Data overload – what now?

Data overload – what now?

I’m in the middle of my second year and have recently started data collection. It’s been a surprising experience, to put it mildly. My methodology is a mixed one with short interviews, a survey and in-depth interviews. In little over a month, I have received data from more than 500 study participants (1/4 through short interviews, ¾ through the survey) and quite frankly I have felt very overwhelmed by the sheer amount of it all. Of course, before I started I was worried I wouldn’t get enough data and I was hoping for high participation rates – my methodology chapter draft has a few What if? scenarios for too little data…it doesn’t include many sections on the opposite scenario.

Being the internet-addict that I am, I googled what to do when struggling with data overload. Google didn’t really understand me though, and almost exclusively returned websites that tell you how to analyse big data. But I’ve also stumbled across a post talking about how to overcome information overload. Truth be told, it’s more about general information overload in today’s world but the symptoms I experienced seem to be the same: analysis paralysis, productivity issues, and lack of focus. Analysis paralysis because despite all that great data, I felt paralysed just thinking about it and couldn’t really fathom the thought of actually starting to get into it. Productivity issues because the moment I started transcribing one of my 128 short interviews, I felt so overwhelmed that I stopped and called it a day, and lack of focus because  in spite of my best efforts to focus on anything (not just data related) failed completely. So here I was, overwhelmed (not gonna lie, still am a bit) and not knowing how to handle it all. But I’ve had some time to let it sink in and chat to others about how they handle their data. So here are the three main initial tips I would give if you are in a similar situation:

 

(#0.    Back it up!

This has not much to do with how to handle too much data, but more with how to handle any kind of collected data: back it up! I’ve saved mine on two different devices in addition to my normal working directory. You don’t want to risk losing any of it. Imagine the nightmare…)

 

#1 Don’t panic

Despite being absolutely delighted that I managed to accumulate so much in data in a comparably short amount of time, I also felt panicky. How was I ever going to handle it all? It’s absolutely fine to feel that way. Actually, most people I talked to were a bit confused because they weren’t quite sure how a lot of data would made me panic – after all it’s great to have a lot to work with. And even though they were/are right, that just invoked panic about the panic because how could I feel this way if I clearly had it good in having so much data? However, there’s no point in denying your unease. Better to accept it and face it. The thing that helped me most was talking to my supervisors. They told me that there was no point in burning myself out over this. If I felt overwhelmed and couldn’t manage to advance in transcribing, for example, then maybe leaving it for a while was the best idea. Sometimes getting that little bit of distance is enough to calm down and gain some perspective. (I like to think of it as letting my data ripen like a good wine.)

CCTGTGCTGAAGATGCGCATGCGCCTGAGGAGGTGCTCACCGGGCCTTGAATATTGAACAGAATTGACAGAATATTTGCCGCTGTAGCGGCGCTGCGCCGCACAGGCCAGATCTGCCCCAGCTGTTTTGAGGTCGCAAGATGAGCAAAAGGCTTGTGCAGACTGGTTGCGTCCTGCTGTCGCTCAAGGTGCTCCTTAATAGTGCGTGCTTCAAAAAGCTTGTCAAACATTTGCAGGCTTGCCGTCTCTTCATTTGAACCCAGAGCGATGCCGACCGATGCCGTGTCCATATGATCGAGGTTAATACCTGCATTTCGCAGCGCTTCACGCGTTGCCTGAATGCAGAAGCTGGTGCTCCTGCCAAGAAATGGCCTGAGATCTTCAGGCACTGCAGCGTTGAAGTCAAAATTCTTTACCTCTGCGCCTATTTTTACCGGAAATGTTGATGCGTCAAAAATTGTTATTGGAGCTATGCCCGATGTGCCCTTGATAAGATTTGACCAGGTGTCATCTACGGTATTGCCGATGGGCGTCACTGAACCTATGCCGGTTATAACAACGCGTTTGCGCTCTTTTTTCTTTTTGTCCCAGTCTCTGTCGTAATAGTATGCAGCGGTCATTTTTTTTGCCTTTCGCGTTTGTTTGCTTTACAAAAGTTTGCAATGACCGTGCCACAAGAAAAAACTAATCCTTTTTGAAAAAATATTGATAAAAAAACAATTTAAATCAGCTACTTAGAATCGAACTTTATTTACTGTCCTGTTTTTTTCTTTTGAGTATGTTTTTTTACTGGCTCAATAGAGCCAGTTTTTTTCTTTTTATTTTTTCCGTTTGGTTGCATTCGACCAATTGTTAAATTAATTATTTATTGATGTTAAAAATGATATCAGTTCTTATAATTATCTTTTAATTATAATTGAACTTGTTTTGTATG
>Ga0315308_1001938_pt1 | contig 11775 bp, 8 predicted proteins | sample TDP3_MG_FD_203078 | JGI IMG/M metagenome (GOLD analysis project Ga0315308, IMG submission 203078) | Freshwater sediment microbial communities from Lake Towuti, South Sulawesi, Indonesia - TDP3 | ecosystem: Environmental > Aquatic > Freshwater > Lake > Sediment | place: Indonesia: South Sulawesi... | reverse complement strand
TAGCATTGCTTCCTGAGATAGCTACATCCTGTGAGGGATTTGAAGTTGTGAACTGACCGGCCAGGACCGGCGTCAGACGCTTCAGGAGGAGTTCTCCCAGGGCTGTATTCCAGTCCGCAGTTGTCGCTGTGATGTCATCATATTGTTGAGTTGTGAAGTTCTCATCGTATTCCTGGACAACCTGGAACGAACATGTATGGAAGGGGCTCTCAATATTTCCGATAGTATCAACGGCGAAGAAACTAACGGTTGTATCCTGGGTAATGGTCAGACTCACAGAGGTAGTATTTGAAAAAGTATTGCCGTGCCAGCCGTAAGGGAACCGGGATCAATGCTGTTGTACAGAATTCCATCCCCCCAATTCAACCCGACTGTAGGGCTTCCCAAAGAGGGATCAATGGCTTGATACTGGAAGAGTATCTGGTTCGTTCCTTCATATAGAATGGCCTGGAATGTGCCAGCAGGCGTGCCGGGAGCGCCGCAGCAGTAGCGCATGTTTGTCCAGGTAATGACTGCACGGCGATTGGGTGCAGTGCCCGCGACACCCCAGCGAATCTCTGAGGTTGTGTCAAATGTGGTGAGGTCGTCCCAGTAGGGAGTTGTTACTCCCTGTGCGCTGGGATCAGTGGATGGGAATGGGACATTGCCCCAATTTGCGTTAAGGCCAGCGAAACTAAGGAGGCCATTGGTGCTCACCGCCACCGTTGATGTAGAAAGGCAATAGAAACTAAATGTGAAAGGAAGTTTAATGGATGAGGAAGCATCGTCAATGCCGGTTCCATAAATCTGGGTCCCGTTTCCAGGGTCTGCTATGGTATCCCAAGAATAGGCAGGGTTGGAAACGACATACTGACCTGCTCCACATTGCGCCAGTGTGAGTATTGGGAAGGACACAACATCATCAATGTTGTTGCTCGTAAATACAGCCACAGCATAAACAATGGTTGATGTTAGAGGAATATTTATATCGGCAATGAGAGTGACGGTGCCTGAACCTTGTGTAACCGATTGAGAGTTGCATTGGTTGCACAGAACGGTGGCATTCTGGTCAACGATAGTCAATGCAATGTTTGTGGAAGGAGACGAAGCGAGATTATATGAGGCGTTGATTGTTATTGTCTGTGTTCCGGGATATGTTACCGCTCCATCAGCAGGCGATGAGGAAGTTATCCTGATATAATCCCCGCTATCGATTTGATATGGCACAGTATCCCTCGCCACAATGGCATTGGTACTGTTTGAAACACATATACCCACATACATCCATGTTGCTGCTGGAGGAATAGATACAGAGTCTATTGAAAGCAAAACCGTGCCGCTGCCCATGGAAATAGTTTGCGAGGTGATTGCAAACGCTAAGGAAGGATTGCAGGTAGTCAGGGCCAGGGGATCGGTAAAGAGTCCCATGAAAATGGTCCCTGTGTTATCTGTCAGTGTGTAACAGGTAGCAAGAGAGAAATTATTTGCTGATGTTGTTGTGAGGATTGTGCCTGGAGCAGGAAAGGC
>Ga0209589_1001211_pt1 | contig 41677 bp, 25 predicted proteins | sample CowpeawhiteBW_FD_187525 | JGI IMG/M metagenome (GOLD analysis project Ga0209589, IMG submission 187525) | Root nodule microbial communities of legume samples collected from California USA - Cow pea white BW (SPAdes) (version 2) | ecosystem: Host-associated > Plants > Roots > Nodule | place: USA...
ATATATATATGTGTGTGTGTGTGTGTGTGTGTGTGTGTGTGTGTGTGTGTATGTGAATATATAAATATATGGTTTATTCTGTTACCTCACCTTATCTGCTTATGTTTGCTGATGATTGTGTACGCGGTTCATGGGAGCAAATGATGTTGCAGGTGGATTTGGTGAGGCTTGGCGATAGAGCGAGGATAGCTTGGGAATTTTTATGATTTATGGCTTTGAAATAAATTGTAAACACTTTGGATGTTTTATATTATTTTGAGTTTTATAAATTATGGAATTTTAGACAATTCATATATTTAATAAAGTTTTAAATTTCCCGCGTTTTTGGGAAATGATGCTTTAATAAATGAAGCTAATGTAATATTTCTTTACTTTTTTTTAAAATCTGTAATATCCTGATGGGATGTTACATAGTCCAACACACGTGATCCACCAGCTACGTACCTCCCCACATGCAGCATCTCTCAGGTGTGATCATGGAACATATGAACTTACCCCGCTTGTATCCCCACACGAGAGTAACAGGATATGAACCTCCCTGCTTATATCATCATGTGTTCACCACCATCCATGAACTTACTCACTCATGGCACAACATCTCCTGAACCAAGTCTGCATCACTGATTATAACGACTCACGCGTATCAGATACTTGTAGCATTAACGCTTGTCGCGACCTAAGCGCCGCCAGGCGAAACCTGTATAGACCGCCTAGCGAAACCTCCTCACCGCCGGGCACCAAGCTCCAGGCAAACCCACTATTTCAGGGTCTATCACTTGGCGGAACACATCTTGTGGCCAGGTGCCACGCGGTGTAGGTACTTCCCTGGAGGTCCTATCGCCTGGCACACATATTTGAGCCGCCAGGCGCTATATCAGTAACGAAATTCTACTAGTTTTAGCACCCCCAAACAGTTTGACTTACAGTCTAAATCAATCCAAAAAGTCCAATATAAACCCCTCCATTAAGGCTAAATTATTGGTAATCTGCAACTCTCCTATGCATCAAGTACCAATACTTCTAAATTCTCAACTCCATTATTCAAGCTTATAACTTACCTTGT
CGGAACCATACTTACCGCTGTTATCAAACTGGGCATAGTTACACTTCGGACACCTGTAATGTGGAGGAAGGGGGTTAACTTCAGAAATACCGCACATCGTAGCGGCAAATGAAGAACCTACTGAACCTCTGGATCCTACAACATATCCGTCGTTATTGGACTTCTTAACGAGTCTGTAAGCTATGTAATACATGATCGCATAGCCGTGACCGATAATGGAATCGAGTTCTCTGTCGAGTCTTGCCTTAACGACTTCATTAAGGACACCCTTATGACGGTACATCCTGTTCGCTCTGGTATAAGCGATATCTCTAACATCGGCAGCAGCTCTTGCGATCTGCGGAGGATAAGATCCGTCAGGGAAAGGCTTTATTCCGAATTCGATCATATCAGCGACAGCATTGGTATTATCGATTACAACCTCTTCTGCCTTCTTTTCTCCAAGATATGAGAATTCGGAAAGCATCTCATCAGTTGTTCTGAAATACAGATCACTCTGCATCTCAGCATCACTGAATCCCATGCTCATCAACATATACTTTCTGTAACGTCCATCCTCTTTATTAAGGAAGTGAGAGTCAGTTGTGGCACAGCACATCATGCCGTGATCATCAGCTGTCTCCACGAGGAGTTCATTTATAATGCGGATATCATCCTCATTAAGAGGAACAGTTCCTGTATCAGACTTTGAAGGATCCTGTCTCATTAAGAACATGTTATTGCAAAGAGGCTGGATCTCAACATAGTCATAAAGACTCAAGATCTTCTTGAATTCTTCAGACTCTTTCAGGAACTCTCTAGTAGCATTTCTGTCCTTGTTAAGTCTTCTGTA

#2 Strategy

While you ignore your data for a while, re-think your strategy. Of course, you’ve come up with a whole methodology and analysis strategy before you started collecting your data, but re-evaluate if that is still the way to go and that makes most sense. Maybe transcribing it all isn’t necessary? I’m still working on that step and it’s hard to make a decision. The most important thing seems to be to focus on what exactly it is you’re trying to find out. There’s no need to use all that data in one go. That for me is the most important point. Before, I assumed I have to use all the data I’m accumulating. But, actually, if like me you are doing inductive research and you are exploring issues, it’s likely that you have a lot of different topics emerging and a lot of different perspectives to get into. You can really only focus on one or two of those in your PhD and can leave the other ones for potential later analysis, i.e. publications. (Fun fact: it took my supervisors merely a minute to plan my whole academic career using the data I’ve collected :D)

 http://phdcomics.com/comics/archive.php?comicid=462

http://phdcomics.com/comics/archive.php?comicid=462

#3 Take a deep breath and start…

Last but not least, the day will come when you have to stop letting the data ripen and actually engage with it. For me that day came quite naturally and I just felt like looking at my data again. That is not to say that I have my whole strategy figured out yet. But what I do know is that just taking that first step is sometimes all that matters. After that, things will just start to happen. Plus, the earlier you can manage to start looking at your data, the more time you have to take it easy and just dip in and out to whatever feels most interesting to look at.

Longitudinal Research – Expectation versus reality

Longitudinal Research – Expectation versus reality

Curiosity Live at Glasgow Science Centre

Curiosity Live at Glasgow Science Centre